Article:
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Deep Earth

   2010    Science
Our planet has amazing power, and yet that's rarely mentioned in our history books. This series tells the story of how the Earth has influenced human history, from the dawn of civilisation to the modern industrial age. It reveals how geology, geography and climate have been a far more powerful influence on the human story than has previously been acknowledged. A combination of epic story telling, visually stunning camerawork, extraordinary locations and passionate presenting combine to form a highly original version of human history" In the first episode professor Iain Stewart explores the relationship between the deep Earth and the development of human civilisation. He visits an extraordinary crystal cave in Mexico, drops down a hole in the Iranian desert and crawls through seven-thousand-year-old tunnels in Israel. His exploration reveals that throughout history, our ancestors were strangely drawn to fault lines, areas which connect the surface with the deep interior of the planet. These fault lines gave access to important resources, but also brought with them great danger.
Series: How Earth Made Us

Wind

   2010    Science
Iain sets sail on one of the fastest racing boats ever built to explore the story of our turbulent relationship with the wind. Travelling to iconic locations including the Sahara desert, the coast of West Africa and the South Pacific, Iain discovers how people have exploited the power of the wind for thousands of years. The wind is a force which at first sight appears chaotic. But the patterns that lie within the atmosphere have shaped the destiny of continents, and lie at the heart of some of the greatest turning points in human history.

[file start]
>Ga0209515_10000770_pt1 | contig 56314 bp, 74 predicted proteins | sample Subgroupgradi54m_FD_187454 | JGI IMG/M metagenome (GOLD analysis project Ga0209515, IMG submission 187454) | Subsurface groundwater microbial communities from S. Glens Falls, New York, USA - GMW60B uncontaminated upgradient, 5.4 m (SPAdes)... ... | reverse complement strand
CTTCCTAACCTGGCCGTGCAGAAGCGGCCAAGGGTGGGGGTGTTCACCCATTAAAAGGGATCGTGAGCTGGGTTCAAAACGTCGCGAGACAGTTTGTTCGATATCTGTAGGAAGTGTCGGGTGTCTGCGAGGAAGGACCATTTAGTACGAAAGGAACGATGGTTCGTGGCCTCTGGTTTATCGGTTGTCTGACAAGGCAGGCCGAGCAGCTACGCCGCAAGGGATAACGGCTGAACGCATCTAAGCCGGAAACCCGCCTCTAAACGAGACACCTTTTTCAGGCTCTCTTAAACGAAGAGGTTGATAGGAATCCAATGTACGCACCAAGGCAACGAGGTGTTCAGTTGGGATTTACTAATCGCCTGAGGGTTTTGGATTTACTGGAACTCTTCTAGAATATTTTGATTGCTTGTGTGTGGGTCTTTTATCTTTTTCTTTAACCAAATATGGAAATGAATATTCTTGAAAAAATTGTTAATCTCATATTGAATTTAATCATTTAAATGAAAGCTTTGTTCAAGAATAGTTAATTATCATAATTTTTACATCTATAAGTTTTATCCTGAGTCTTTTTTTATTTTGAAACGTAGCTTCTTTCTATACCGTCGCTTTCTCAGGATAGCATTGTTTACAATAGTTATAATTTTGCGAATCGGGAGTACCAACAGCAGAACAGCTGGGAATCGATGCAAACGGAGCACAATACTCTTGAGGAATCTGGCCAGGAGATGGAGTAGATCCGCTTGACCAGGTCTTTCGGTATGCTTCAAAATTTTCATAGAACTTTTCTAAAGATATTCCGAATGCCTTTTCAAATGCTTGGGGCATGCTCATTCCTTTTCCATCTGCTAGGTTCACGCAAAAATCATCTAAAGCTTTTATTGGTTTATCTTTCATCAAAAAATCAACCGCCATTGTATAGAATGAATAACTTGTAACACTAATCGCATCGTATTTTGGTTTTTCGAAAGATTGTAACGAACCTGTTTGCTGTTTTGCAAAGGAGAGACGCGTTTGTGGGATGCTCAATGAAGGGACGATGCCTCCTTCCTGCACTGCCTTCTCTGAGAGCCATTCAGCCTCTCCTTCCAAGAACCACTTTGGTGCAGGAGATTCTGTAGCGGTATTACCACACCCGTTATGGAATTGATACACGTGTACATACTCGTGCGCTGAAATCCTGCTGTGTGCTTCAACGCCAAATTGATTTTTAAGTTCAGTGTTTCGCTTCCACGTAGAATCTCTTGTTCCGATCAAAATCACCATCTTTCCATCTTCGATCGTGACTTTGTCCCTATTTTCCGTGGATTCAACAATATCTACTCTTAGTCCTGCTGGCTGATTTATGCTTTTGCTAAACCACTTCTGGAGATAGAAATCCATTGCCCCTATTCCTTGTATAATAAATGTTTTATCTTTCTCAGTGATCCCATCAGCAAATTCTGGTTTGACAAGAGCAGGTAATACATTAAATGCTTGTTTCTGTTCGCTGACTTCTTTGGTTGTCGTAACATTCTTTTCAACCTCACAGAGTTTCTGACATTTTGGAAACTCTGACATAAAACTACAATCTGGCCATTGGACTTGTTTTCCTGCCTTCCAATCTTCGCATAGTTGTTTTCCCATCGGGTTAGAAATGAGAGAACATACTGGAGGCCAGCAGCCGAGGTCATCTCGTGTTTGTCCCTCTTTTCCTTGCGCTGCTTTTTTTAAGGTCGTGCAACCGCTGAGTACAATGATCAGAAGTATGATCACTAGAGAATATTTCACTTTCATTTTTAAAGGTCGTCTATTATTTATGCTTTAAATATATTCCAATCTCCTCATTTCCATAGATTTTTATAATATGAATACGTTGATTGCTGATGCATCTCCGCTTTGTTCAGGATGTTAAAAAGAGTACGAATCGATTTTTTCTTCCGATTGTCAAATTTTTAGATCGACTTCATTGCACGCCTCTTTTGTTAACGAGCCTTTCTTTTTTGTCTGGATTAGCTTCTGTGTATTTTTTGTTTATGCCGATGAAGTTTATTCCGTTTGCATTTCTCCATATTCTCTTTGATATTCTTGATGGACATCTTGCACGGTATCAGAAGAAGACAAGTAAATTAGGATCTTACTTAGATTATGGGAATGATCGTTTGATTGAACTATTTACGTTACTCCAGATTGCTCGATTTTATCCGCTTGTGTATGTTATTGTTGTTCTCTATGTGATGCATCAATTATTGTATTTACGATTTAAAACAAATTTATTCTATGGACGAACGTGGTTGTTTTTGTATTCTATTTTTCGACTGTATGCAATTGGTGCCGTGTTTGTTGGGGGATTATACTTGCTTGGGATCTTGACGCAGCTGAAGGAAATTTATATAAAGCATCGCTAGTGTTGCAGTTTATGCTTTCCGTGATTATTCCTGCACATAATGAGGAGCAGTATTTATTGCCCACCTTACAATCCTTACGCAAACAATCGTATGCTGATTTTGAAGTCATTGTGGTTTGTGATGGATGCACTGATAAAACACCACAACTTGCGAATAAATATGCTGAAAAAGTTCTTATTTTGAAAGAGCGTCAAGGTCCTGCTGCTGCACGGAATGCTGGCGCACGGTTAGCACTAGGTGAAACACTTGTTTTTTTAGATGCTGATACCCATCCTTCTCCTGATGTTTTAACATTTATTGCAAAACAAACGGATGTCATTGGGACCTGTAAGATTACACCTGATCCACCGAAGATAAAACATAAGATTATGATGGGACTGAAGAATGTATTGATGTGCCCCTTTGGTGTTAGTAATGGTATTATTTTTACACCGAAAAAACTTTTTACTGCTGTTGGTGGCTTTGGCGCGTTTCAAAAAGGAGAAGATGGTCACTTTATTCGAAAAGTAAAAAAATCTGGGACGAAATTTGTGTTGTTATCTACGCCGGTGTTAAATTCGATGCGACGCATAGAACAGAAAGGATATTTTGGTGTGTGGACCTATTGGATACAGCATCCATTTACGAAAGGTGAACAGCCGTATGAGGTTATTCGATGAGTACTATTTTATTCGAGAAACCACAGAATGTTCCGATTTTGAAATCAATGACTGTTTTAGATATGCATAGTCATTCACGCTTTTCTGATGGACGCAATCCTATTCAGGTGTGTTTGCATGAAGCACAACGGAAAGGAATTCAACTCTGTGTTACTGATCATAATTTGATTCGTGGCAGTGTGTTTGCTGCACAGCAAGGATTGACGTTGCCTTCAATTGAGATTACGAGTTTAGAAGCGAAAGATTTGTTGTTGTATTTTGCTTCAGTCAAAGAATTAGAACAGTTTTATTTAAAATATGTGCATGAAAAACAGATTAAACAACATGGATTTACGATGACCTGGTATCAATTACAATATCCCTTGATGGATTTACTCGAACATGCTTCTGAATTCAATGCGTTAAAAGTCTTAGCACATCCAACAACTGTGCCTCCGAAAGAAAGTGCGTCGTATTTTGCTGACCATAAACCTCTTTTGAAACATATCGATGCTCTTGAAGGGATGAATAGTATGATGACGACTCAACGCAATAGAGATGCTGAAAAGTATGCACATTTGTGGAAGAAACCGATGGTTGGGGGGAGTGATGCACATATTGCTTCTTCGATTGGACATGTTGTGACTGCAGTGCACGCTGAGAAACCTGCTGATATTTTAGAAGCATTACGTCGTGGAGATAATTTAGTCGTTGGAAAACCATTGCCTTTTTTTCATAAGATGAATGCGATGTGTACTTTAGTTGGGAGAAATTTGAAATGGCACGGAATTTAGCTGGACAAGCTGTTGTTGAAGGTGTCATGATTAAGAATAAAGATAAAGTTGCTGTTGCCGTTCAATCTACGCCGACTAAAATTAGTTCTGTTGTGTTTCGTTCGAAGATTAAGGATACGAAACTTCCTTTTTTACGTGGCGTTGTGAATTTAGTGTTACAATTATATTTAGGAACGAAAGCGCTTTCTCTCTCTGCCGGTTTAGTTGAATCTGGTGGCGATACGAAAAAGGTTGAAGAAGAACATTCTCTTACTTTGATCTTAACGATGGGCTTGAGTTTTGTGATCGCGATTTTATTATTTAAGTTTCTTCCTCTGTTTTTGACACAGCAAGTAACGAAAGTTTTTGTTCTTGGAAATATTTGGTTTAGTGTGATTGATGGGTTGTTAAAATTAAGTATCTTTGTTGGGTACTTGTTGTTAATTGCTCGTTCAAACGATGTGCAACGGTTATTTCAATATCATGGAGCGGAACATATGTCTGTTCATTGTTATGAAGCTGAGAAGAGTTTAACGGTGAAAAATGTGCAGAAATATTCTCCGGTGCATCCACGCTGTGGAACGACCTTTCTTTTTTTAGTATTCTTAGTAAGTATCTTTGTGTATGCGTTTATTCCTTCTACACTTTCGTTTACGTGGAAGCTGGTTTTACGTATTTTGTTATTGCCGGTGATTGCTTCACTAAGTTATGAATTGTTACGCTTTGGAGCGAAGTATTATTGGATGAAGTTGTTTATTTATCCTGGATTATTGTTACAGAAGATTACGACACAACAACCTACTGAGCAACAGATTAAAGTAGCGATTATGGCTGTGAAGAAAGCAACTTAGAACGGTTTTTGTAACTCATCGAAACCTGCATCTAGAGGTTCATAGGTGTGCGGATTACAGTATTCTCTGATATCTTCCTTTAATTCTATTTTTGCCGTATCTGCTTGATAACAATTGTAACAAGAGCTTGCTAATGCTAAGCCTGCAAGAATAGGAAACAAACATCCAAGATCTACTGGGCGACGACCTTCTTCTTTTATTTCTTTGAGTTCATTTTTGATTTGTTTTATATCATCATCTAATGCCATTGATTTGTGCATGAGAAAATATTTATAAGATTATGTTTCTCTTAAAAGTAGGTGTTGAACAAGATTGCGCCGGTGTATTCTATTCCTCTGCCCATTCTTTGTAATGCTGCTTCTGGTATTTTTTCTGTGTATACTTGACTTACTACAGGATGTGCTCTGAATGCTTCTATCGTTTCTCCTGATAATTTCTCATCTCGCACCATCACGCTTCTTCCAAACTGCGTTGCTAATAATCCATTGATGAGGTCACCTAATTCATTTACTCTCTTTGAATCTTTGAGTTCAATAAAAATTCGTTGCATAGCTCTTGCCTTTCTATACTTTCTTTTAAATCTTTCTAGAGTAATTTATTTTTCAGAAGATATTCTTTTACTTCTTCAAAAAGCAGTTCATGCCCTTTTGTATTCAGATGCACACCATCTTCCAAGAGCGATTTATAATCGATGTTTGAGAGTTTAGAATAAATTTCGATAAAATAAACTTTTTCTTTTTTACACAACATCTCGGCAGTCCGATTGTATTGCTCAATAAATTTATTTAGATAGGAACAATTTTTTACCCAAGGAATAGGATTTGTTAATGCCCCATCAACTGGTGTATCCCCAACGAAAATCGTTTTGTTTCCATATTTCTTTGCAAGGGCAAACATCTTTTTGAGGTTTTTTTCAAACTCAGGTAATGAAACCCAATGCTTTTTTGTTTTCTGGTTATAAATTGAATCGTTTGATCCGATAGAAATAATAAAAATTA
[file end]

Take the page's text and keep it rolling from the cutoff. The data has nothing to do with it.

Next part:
Series: How Earth Made Us

The Southern Ocean

   2009    Nature
The Southern Ocean, which circles the globe without being blocked by land, is home to the Antarctic Circumpolar Current (ACC), the longest of the world's ocean currents. Also known as the "channel", it connects the Indian, Atlantic and Pacific Ocean basins and exerts a powerful influence over the Earth's climate. The ACC carries 150 times more water around Antarctica than the flow of all the world's rivers combined.
Series: Oceans

The Indian Ocean

   2009    Nature
The Indian Ocean is the third largest body of water on Earth at more than 6,000 miles wide and covering 13% of the world's surface. It is home to 5,000 species of fish, many of which only exist in the Indian Ocean. But it is also an ocean under threat from global issues such as over-fishing and climate change, which make this an ocean on the edge.
Series: Oceans

The Arctic Ocean

   2009    Nature
With much of it covered in ice all year round and with no daylight from October to March, the Arctic Ocean is one of the world's most remarkable oceans. Its home to a multitude of unique life forms, all highly adapted to cope with the extreme and seasonal conditions. The impacts of climate change are more strongly felt here than anywhere else in the world.
Series: Oceans
Earthflight
Earthflight

   2012    Nature
Ancient Aliens
Ancient Aliens

   2014    Culture
The Putin Interviews
The Putin Interviews

   2017    Culture
Top Gear
Top Gear

   2012    Technology
The Crusades
The Crusades

   2012    History
Chef's Table
Chef's Table

   2017    Art